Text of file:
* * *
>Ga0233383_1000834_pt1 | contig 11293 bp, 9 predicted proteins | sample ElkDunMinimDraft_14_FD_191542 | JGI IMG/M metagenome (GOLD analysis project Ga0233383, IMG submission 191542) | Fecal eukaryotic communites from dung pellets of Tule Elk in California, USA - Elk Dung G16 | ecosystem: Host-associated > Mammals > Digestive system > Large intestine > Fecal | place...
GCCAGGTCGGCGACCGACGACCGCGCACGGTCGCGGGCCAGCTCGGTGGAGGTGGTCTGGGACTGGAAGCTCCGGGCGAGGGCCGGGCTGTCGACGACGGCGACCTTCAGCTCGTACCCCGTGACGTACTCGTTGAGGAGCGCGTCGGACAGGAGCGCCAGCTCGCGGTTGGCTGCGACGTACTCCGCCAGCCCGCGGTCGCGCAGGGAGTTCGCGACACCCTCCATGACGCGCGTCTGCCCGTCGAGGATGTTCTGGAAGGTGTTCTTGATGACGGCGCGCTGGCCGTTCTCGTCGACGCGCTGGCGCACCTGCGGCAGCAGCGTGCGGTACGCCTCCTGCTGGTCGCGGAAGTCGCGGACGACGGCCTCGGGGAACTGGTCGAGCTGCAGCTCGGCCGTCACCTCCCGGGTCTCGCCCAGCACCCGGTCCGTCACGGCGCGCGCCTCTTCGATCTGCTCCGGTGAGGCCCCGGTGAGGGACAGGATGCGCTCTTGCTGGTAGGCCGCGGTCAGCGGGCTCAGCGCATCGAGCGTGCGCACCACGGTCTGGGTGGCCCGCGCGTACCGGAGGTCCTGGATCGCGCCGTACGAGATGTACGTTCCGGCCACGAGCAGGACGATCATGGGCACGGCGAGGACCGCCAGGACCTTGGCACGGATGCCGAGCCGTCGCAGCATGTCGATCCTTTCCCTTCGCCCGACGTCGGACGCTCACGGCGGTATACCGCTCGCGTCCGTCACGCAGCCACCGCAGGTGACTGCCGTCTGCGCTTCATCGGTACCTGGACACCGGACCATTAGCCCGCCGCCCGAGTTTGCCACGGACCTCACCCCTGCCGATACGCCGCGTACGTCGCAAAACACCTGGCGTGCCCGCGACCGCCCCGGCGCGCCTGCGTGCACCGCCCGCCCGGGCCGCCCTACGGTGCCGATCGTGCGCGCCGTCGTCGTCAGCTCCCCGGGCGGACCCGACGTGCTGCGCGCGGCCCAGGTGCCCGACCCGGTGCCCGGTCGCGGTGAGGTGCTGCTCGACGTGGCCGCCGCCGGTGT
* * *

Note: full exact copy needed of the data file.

>Ga0233383_1000834_pt1 | contig 11293 bp, 9 predicted proteins | sample ElkDunMinimDraft_14_FD_191542 | JGI IMG/M metagenome (GOLD analysis project Ga0233383, IMG submission 191542) | Fecal eukaryotic communites from dung pellets of Tule Elk in California, USA - Elk Dung G16 | ecosystem: Host-associated > Mammals > Digestive system > Large intestine > Fecal | place...
GCCAGGTCGGCGACCGACGACCGCGCACGGTCGCGGGCCAGCTCGGTGGAGGTGGTCTGGGACTGGAAGCTCCGGGCGAGGGCCGGGCTGTCGACGACGGCGACCTTCAGCTCGTACCCCGTGACGTACTCGTTGAGGAGCGCGTCGGACAGGAGCGCCAGCTCGCGGTTGGCTGCGACGTACTCCGCCAGCCCGCGGTCGCGCAGGGAGTTCGCGACACCCTCCATGACGCGCGTCTGCCCGTCGAGGATGTTCTGGAAGGTGTTCTTGATGACGGCGCGCTGGCCGTTCTCGTCGACGCGCTGGCGCACCTGCGGCAGCAGCGTGCGGTACGCCTCCTGCTGGTCGCGGAAGTCGCGGACGACGGCCTCGGGGAACTGGTCGAGCTGCAGCTCGGCCGTCACCTCCCGGGTCTCGCCCAGCACCCGGTCCGTCACGGCGCGCGCCTCTTCGATCTGCTCCGGTGAGGCCCCGGTGAGGGACAGGATGCGCTCTTGCTGGTAGGCCGCGGTCAGCGGGCTCAGCGCATCGAGCGTGCGCACCACGGTCTGGGTGGCCCGCGCGTACCGGAGGTCCTGGATCGCGCCGTACGAGATGTACGTTCCGGCCACGAGCAGGACGATCATGGGCACGGCGAGGACCGCCAGGACCTTGGCACGGATGCCGAGCCGTCGCAGCATGTCGATCCTTTCCCTTCGCCCGACGTCGGACGCTCACGGCGGTATACCGCTCGCGTCCGTCACGCAGCCACCGCAGGTGACTGCCGTCTGCGCTTCATCGGTACCTGGACACCGGACCATTAGCCCGCCGCCCGAGTTTGCCACGGACCTCACCCCTGCCGATACGCCGCGTACGTCGCAAAACACCTGGCGTGCCCGCGACCGCCCCGGCGCGCCTGCGTGCACCGCCCGCCCGGGCCGCCCTACGGTGCCGATCGTGCGCGCCGTCGTCGTCAGCTCCCCGGGCGGACCCGACGTGCTGCGCGCGGCCCAGGTGCCCGACCCGGTGCCCGGTCGCGGTGAGGTGCTGCTCGACGTGGCCGCCGCCGGTGT